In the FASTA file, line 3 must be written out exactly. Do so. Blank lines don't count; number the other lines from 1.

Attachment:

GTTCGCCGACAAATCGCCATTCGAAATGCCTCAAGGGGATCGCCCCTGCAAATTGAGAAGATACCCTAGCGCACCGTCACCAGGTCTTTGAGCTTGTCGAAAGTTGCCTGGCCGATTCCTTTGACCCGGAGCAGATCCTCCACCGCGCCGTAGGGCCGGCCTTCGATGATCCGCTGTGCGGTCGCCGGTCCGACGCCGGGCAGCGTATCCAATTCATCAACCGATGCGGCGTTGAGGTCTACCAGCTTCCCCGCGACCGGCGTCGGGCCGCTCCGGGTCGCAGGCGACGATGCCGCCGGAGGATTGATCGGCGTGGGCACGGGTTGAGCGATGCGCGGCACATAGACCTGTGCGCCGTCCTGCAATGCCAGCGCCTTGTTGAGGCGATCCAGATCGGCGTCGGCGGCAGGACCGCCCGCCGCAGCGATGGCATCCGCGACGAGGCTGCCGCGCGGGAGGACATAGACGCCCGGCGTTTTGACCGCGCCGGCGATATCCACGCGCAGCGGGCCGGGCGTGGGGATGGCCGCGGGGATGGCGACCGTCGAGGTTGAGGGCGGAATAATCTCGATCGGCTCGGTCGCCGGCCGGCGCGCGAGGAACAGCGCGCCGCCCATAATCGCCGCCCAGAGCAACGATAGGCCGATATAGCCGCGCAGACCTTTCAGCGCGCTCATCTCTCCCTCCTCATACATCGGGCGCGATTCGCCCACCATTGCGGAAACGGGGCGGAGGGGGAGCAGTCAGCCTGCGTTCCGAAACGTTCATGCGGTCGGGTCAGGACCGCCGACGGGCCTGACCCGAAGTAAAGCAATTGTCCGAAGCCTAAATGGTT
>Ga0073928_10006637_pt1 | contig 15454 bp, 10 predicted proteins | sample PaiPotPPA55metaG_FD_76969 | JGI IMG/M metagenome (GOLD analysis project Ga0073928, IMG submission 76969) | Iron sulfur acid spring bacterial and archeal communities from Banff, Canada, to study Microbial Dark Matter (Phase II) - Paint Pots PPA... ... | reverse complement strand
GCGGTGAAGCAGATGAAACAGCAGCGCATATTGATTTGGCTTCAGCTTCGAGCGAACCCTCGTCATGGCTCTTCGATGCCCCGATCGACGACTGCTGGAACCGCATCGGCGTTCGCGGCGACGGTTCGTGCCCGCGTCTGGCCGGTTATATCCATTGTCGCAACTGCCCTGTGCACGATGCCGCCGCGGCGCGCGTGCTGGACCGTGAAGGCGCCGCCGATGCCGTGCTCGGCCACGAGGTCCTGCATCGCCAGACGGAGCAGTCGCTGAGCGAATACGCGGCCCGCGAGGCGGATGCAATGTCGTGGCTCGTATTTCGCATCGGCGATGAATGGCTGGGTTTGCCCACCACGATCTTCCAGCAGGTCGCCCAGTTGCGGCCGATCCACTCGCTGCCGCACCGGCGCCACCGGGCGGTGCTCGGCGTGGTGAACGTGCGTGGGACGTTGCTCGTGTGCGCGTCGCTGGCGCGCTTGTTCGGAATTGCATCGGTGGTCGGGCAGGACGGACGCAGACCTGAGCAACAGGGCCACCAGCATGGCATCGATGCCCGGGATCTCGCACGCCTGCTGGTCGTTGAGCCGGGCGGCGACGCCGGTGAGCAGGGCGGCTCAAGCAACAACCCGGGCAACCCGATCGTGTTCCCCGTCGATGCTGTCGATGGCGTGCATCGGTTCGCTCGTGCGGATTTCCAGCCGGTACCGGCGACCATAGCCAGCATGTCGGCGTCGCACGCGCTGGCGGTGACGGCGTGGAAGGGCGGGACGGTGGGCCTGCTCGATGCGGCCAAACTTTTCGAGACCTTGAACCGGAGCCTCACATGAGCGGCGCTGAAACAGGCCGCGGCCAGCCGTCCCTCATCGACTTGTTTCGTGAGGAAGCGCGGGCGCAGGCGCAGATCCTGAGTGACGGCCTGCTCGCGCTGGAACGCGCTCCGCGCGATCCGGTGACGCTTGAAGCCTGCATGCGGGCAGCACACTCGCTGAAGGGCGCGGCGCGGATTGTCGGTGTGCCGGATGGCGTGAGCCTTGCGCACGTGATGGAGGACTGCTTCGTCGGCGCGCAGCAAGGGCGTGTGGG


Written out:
GCGGTGAAGCAGATGAAACAGCAGCGCATATTGATTTGGCTTCAGCTTCGAGCGAACCCTCGTCATGGCTCTTCGATGCCCCGATCGACGACTGCTGGAACCGCATCGGCGTTCGCGGCGACGGTTCGTGCCCGCGTCTGGCCGGTTATATCCATTGTCGCAACTGCCCTGTGCACGATGCCGCCGCGGCGCGCGTGCTGGACCGTGAAGGCGCCGCCGATGCCGTGCTCGGCCACGAGGTCCTGCATCGCCAGACGGAGCAGTCGCTGAGCGAATACGCGGCCCGCGAGGCGGATGCAATGTCGTGGCTCGTATTTCGCATCGGCGATGAATGGCTGGGTTTGCCCACCACGATCTTCCAGCAGGTCGCCCAGTTGCGGCCGATCCACTCGCTGCCGCACCGGCGCCACCGGGCGGTGCTCGGCGTGGTGAACGTGCGTGGGACGTTGCTCGTGTGCGCGTCGCTGGCGCGCTTGTTCGGAATTGCATCGGTGGTCGGGCAGGACGGACGCAGACCTGAGCAACAGGGCCACCAGCATGGCATCGATGCCCGGGATCTCGCACGCCTGCTGGTCGTTGAGCCGGGCGGCGACGCCGGTGAGCAGGGCGGCTCAAGCAACAACCCGGGCAACCCGATCGTGTTCCCCGTCGATGCTGTCGATGGCGTGCATCGGTTCGCTCGTGCGGATTTCCAGCCGGTACCGGCGACCATAGCCAGCATGTCGGCGTCGCACGCGCTGGCGGTGACGGCGTGGAAGGGCGGGACGGTGGGCCTGCTCGATGCGGCCAAACTTTTCGAGACCTTGAACCGGAGCCTCACATGAGCGGCGCTGAAACAGGCCGCGGCCAGCCGTCCCTCATCGACTTGTTTCGTGAGGAAGCGCGGGCGCAGGCGCAGATCCTGAGTGACGGCCTGCTCGCGCTGGAACGCGCTCCGCGCGATCCGGTGACGCTTGAAGCCTGCATGCGGGCAGCACACTCGCTGAAGGGCGCGGCGCGGATTGTCGGTGTGCCGGATGGCGTGAGCCTTGCGCACGTGATGGAGGACTGCTTCGTCGGCGCGCAGCAAGGGCGTGTGGG